DT Zettel Feeling Good About Move Inside

Penn State’s redshirt junior has put on 30 pounds since 2011. That’s helped lead to a strong start to the 2014 season.

When Anthony Zettel arrived at Penn State as a part of the recruiting class of 2011, he was a 250-pound defensive end.

It wasn’t ideal — “it was rough on the body,” he said Wednesday — but he made it work, knowing full well he’d eventually put on enough weight to move inside and thrive.

Over the first three weeks of the 2014 season, his patience has paid off.

“I gained 30 pounds and it didn’t fit my role,” Zettel said of the switch. “Everything has worked out pretty good.”

The now 282-pound tackle was ready to change positions before James Franklin arrived at Penn State in January. The mental preparation for it began long before he walked into the new head coach’s office to learn he was moving to tackle.

Zettel said he feels opponents underestimate him because of his size. Or, at least they did. Perhaps not anymore, considering he’s fourth in the nation with seven tackles for loss and has been a hellion in the middle of Penn State’s defense through three games.

“I’m not your standard three-tech, but I feel [his quickness] is an advantage for me,” Zettel said.

Why? Although he’s bigger, Zettel hasn’t lost a step and hasn't had problems keeping the new weight on.

“I’m really trying to get heavier every week, a little bit by a little bit, and I keep my best skill, which is my quickness,” Zettel said. “I feel like I’m reacting to where the football is to make the tackle in the backfield.”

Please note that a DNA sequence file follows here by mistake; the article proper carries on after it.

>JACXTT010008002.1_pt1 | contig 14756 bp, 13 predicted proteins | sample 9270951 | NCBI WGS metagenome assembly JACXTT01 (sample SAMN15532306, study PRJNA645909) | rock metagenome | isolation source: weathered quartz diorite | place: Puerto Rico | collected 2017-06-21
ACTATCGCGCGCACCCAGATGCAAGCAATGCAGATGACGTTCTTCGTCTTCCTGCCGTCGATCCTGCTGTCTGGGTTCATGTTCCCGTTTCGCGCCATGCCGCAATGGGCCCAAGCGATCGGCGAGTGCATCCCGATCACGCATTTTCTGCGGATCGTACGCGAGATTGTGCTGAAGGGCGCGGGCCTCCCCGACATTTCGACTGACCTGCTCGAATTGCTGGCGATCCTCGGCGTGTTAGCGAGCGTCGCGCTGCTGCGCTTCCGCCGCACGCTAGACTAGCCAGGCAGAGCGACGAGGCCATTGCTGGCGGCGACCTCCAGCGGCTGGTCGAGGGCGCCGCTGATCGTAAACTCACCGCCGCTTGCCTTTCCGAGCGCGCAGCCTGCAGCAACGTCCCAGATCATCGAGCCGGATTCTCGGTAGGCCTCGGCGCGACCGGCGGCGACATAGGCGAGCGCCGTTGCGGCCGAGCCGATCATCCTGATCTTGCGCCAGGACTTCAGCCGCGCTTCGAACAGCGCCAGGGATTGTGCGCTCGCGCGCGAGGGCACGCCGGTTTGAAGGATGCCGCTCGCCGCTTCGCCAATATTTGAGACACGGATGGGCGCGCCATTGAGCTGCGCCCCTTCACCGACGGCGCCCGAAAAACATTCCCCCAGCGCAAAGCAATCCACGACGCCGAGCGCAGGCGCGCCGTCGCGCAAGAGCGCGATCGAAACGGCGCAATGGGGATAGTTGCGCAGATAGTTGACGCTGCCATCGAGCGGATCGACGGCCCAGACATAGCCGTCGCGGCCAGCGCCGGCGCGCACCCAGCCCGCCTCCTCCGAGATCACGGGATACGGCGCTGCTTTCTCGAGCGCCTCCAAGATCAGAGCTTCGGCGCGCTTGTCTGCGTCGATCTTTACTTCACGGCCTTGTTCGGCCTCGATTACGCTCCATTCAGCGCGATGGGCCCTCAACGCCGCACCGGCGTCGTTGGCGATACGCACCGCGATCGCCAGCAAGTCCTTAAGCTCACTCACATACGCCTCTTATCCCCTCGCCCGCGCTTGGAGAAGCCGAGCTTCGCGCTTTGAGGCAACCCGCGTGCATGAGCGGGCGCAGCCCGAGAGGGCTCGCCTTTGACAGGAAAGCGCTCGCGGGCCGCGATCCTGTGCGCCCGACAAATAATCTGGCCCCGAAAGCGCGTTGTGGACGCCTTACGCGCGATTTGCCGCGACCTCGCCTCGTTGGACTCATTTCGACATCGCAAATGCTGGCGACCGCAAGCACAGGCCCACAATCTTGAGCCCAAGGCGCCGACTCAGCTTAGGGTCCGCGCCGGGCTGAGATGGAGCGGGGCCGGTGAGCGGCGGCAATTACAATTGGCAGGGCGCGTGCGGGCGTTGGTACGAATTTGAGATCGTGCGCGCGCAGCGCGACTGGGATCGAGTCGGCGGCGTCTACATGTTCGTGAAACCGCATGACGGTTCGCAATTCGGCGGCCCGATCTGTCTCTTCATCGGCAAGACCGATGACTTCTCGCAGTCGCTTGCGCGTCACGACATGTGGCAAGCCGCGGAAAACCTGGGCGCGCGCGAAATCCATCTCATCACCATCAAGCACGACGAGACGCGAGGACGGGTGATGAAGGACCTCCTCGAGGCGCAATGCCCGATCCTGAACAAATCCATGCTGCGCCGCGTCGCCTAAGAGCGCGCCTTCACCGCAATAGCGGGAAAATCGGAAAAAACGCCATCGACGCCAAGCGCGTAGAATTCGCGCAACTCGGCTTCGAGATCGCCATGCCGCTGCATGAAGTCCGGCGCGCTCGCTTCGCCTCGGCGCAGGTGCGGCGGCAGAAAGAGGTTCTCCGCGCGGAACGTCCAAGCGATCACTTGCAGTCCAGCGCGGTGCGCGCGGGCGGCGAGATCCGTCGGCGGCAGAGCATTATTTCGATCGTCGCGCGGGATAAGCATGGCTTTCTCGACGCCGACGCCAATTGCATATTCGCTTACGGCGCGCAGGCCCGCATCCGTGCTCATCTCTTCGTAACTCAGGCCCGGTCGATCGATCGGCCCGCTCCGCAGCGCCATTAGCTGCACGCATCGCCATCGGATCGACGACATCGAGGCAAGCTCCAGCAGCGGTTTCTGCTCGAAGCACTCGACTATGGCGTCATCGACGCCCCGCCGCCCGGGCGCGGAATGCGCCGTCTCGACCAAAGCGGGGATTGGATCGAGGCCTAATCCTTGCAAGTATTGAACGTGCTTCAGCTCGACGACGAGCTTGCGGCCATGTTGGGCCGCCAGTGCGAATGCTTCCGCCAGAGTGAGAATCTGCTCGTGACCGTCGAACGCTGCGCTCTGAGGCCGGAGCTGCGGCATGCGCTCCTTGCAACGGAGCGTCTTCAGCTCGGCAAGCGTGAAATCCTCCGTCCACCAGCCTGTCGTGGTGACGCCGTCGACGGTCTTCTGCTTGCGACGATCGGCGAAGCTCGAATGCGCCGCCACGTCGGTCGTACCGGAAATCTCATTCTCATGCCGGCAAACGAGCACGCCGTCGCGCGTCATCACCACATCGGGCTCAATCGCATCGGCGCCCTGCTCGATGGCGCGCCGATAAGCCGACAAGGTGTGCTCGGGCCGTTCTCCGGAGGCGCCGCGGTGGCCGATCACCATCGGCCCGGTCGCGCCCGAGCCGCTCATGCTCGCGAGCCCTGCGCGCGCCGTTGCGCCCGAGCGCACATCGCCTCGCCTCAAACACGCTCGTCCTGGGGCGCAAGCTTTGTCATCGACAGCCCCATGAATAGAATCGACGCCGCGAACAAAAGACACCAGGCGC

That’s stood out to Franklin.

“He was an athletic defensive end, but by moving him inside, he's now becoming an even more athletic defensive tackle,” Franklin said. “He's got a tremendous motor. He's got really good quickness. He's really sudden off of the ball. His spin move, I think, is really, really good.

“His tenacity is unbelievable. His quickness is unbelievable and he's not the biggest guy.”

Zettel was quick to credit fellow tackle Austin Johnson for his success, noting the redshirt sophomore is taking on a lot of double teams to open up holes for him to shoot through. Coordinator Bob Shoop’s defensive approach has helped, too.

So has the tackle’s motivation. Put together, it paints the picture of why Zettel has been such a key piece to the puzzle of Penn State’s successful defense.

“I feel a lot of motivation comes from trying to be the best player I can be here,” Zettel said. “When I’m out here I’m just a competitive guy. I hate losing. I hate that feeling.

“The big thing, too, it’s fun to go and watch film and stuff and make plays. Basically, I just love the game of football. The whole defense, the whole team does. That’s basically it. I feel comfortable and feel fine.”


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